New-to-Me Movies Watched Last Month:
1. M3gan (2022)
2. Dungeons & Dragons: Honor Among Thieves (2023)
3. Hell Camp: Teen Nightmare (2023)


Poster for the third season of demon slayer, showing a multitude of characters in action
Demon Slayer: Swordsmith Village Arc (2023)

I watched the new season of Demon Slayer: Kimetsu no Yaiba, also known as the Swordsmith Village Arc. Following the events of the previous season, Tanjiro Kamado travels to the Swordsmith Village to have his sword repaired once again. While in the village, he grows friendly with more demon hunters and is forced to confront upper tier demons when they attack the village. As with previous seasons, Tanjiro is a charming character and it’s always interesting to see how he is able to connect with people and strives to do good. The battles this season were equally compelling and epic, with fast panning cameras and villains that push our heroes to their limits. Also — and this is important — the theme song is back to being just as epic as the first season. I love it.

I’ve started watching The Tiger King (years after all the hype) just to see what’s I’d missed. While it is a wild series of characters and events, it doesn’t quite hold my full attention. I will probably continue watching (at least the first season), but it may be on as background to whatever else I’m doing at the time.


A man shines a light into the dark with strange opjects circling the air
Alan Wake (2021).

I adored Alan Wake (Remedy Entertainment) and the way it weaves a creative meta narrative into its gameplay. Alan Wake is an author of thriller novels, who has found himself facing depression and anxiety due to writer’s block. Hoping for a reprieve, Alan and his wife Alice travel to a small town, called Bright Falls, Washington. As soon as they arrive in this quaint community, however, things go horribly wrong. Alan wakes up in a car accident with no memory of what happened during the previous week and his wife missing. While desperately searching for Alice, he must face off against darkness-possessed enemies attempting to kill him.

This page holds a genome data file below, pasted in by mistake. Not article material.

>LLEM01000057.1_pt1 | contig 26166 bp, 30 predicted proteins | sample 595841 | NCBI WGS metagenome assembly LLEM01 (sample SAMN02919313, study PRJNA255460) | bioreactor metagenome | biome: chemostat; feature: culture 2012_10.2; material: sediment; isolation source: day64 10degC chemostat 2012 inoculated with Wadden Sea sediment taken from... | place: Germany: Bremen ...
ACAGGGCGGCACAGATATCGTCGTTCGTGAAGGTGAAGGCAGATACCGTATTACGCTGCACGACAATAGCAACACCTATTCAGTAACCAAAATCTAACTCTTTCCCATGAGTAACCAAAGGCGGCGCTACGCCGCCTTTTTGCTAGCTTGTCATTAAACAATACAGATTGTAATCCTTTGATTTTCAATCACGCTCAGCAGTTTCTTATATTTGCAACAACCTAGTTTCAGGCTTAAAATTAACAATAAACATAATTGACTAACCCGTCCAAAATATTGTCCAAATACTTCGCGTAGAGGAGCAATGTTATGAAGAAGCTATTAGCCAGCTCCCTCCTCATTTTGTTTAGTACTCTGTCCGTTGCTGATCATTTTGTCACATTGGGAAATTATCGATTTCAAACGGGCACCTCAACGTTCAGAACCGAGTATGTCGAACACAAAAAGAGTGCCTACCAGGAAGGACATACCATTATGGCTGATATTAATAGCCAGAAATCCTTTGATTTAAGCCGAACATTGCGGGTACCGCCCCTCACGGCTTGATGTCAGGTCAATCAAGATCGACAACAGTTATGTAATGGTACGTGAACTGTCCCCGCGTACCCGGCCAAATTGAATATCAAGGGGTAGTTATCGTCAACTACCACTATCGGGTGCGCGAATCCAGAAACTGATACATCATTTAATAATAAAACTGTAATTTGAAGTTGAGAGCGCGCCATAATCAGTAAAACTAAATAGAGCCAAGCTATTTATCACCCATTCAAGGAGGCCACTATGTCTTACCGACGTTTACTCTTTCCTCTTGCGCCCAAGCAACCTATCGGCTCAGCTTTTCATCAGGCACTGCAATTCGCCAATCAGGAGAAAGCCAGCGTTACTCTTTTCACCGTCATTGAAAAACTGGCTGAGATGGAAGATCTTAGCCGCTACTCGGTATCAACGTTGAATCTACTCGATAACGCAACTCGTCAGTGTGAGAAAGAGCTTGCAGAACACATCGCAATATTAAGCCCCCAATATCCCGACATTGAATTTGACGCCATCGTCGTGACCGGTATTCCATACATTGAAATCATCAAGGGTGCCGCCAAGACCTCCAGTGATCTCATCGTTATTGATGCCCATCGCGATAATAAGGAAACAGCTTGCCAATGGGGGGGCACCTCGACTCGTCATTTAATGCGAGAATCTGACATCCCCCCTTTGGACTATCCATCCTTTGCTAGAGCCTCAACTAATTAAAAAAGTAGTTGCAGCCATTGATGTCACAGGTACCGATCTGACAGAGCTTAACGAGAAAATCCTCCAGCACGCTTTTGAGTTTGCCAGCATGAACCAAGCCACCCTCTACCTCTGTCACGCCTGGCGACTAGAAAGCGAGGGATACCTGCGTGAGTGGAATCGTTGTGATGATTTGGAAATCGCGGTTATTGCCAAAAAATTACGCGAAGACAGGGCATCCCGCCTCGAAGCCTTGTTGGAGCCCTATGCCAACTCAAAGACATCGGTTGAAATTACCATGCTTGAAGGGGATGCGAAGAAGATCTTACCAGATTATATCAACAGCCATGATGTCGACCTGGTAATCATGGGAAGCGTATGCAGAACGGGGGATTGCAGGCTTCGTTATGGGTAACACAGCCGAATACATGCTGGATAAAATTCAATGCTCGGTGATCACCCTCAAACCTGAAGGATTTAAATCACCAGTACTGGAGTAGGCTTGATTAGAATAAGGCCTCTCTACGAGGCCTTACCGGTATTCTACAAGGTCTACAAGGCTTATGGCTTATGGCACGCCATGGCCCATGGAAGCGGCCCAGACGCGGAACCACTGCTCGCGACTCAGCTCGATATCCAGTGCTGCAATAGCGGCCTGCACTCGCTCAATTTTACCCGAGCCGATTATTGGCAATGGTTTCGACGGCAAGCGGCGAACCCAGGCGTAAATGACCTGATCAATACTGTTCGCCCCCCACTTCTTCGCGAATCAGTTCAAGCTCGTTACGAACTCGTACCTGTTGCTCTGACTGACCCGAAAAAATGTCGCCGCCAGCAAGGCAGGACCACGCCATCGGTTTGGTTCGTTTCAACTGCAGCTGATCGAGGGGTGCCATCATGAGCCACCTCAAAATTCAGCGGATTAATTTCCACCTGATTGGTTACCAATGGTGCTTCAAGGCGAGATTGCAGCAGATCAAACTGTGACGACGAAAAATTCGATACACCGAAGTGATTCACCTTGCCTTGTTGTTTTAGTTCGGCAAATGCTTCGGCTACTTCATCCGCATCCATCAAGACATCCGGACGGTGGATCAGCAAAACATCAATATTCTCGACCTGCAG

As a writer, I loved the mind-bendy concept of (mild spoiler) Alan’s written words becoming reality due to the high strangeness of the mountain lake area in which he’s visiting. One of my favorite parts of the game was seeking for the manuscript pages scattered everywhere and how they revealed perspectives of side characters or provided clues of future events. It made the experience so much more fascinating to me and made me more invested in the overall world and storyline. I also really enjoyed the way the game mixed in live action elements as a reflection of the way the Darkness and the “magic” of this world twists reality.

On the flip side, my least favorite part of the game was the combat, which involves shining your flashlight on the enemy to disperse the darkness protecting them and then shooting them with your gun. Sometimes — such as when you’re being swarmed by multiple enemies, some of which sneak up behind you — this can feel unnecessarily punishing and sometimes I became so frustrated, I had to turn off the game and chill out until I cooled off and could approach it later. At first I thought it was me and that I just wasn’t a good enough player — until I listed to the Dev Game Club podcast, which assured me that I was not alone in my frustrations. Another thing that would have been good to know before hand is that “easy” is really more like the “normal” mode and “normal” is actually “hard.” If I had known that, I would have opted for the easier mode, which probably would have helped. 

Despite that, I love this entire storyline and I’m so excited to play more games from Remedy — particularly since all of the games are connected within the same universe. My plan is to play Control next, followed by Alan Wake 2.  (I may also play Quantum Break, since I love time manipulation stories.)

A video game image of a group of teenagers facing each other in the dark
Until Dawn (2015)